Forget Me Not by Vicki Hinze  

Posted by: Lynnette Bonner in
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A mother who cannot face her future.
Crossroads Crisis Center owner Benjamin Brandt was a content man—in his faith, his work, and his family.  Then in a flash, everything he loved was snatched away.  His wife and son were murdered, and grief-stricken Ben lost faith.  Determination to find their killers keeps him going, but after three years of dead ends and torment, his hope is dying too.  Why had he survived?  He’d failed to protect his family.

Now, a mysterious woman appears at Crossroads seeking answers and help—a victim who eerily resembles Ben’s deceased wife, Susan.  A woman robbed of her identity, her life, of everything except her faith—and Susan’s necklace.

The connections between the two women mount, exceeding coincidence, and to keep the truth hidden, someone is willing to kill.  Finding out who and why turns Ben and the mystery woman’s situation from dangerous to deadly.  Their only hope for survival is to work together, trust each other, and face whatever they discover head on, no matter how painful. But will that be enough to save their lives and heal their tattered hearts?

My Review:

This was a very enjoyable read. Ms. Hinze keeps the reader interested from the get-go, with enough questions to keep you turning pages, and enough answers to satisfy the "need to know." What would it be like to wake up and not remember who you are or where you come from? Add on top of that, the fact that no one seems to care that you are missing. That was the hook that kept me reading. If you like romantic suspense, you will really enjoy this book!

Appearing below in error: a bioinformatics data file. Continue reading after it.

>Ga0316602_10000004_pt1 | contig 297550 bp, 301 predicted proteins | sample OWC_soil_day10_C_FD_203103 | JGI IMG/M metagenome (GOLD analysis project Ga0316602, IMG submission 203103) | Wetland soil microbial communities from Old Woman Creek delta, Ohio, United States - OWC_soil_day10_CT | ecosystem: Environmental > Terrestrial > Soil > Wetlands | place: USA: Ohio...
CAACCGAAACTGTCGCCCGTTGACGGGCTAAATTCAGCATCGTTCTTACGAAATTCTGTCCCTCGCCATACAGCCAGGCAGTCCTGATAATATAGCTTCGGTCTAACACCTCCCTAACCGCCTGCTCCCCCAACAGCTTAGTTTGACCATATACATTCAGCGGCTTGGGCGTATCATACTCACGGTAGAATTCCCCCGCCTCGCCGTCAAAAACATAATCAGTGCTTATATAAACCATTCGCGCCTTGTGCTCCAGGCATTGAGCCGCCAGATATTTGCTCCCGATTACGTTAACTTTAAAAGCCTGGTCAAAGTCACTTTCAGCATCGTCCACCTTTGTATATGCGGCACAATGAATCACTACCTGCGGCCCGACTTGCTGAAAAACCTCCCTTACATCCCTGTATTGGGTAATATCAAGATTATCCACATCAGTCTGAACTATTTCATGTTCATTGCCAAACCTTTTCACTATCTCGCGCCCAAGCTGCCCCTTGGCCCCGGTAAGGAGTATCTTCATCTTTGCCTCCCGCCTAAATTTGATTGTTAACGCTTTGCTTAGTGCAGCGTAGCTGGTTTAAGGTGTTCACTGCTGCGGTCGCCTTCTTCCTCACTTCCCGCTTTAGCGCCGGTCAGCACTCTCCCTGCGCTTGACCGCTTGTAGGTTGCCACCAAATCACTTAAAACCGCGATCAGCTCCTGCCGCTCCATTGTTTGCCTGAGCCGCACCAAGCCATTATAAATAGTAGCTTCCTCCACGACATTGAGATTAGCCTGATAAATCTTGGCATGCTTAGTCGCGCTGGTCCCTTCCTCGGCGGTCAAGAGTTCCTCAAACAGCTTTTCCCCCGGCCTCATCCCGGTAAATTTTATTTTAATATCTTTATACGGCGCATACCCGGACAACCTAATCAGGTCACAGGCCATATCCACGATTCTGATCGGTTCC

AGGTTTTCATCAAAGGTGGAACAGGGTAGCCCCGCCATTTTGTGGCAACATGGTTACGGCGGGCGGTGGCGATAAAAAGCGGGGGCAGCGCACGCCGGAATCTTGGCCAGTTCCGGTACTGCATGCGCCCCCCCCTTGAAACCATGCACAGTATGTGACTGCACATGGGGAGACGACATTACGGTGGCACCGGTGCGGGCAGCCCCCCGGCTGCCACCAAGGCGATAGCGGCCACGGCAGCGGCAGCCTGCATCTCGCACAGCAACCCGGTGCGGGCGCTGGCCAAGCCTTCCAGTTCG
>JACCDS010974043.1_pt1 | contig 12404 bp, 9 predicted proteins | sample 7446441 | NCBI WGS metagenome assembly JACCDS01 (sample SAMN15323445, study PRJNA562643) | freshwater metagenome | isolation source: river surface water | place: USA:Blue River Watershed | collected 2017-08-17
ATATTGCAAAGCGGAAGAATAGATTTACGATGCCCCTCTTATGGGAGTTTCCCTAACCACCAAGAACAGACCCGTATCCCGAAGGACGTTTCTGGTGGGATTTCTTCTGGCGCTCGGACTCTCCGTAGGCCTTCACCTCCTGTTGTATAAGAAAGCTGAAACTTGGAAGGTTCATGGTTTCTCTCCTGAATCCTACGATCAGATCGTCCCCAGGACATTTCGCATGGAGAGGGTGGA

Read more about this book here:

Vicki Hinze is an award-winning author of twenty-three novels, three nonfiction books, and hundreds of articles. Selected for Who’s Who in America in 2004 as a writer and educator, Hinze is active in Romance Writers of America and serves as a Vice President on the International Thriller Writers Board of Directors. Vicki lives in Florida with her artist husband, a retired Air Force Lieutenant Colonel. Visit to learn more about Vicki’s books, blogs, and writing programs.

Leave a comment to be entered to win a copy of this book. Drawing will be held on Friday April, 30th.

Bruce Judisch Talks About His 'A Prophet's Tale' Series  

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I love the first (and last) lines from the movie Miss Potter, in which the title character, Beatrix Potter, avers, “There's something delicious about writing those first few words of a story. You can never quite tell where they will take you.”

I discovered exactly what Miss Potter meant when, in the summer of 2002, I typed the first sentence of what I intended to be a novel based on the Biblical prophet Jonah—Ben Amittai: First Call. In the spring of 2009, I typed the last line of what was now a trilogy on Jonah, “A Prophet’s Tale”.

How did a novel become a trilogy? Several reasons, I suppose. Inexperience. Seat-of-the-pants writing. Lack of control or any desire to achieve control. But mostly, I blame Miss Potter.